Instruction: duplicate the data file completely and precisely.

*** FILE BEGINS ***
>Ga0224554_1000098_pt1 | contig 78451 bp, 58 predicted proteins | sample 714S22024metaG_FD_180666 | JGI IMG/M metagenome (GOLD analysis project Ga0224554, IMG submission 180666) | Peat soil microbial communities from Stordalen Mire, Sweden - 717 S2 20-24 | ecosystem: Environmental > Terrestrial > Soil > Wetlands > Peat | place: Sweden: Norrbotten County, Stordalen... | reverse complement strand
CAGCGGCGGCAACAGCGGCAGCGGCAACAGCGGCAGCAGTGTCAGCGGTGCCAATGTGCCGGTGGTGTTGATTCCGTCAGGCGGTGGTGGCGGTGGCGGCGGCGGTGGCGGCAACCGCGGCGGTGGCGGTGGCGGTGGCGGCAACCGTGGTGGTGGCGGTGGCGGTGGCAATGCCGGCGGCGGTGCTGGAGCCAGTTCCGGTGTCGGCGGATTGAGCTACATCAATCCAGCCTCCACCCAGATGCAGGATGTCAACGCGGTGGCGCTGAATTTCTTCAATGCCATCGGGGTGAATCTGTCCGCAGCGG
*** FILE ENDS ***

>Ga0224554_1000098_pt1 | contig 78451 bp, 58 predicted proteins | sample 714S22024metaG_FD_180666 | JGI IMG/M metagenome (GOLD analysis project Ga0224554, IMG submission 180666) | Peat soil microbial communities from Stordalen Mire, Sweden - 717 S2 20-24 | ecosystem: Environmental > Terrestrial > Soil > Wetlands > Peat | place: Sweden: Norrbotten County, Stordalen... | reverse complement strand
CAGCGGCGGCAACAGCGGCAGCGGCAACAGCGGCAGCAGTGTCAGCGGTGCCAATGTGCCGGTGGTGTTGATTCCGTCAGGCGGTGGTGGCGGTGGCGGCGGCGGTGGCGGCAACCGCGGCGGTGGCGGTGGCGGTGGCGGCAACCGTGGTGGTGGCGGTGGCGGTGGCAATGCCGGCGGCGGTGCTGGAGCCAGTTCCGGTGTCGGCGGATTGAGCTACATCAATCCAGCCTCCACCCAGATGCAGGATGTCAACGCGGTGGCGCTGAATTTCTTCAATGCCATCGGGGTGAATCTGTCCGCAGCGG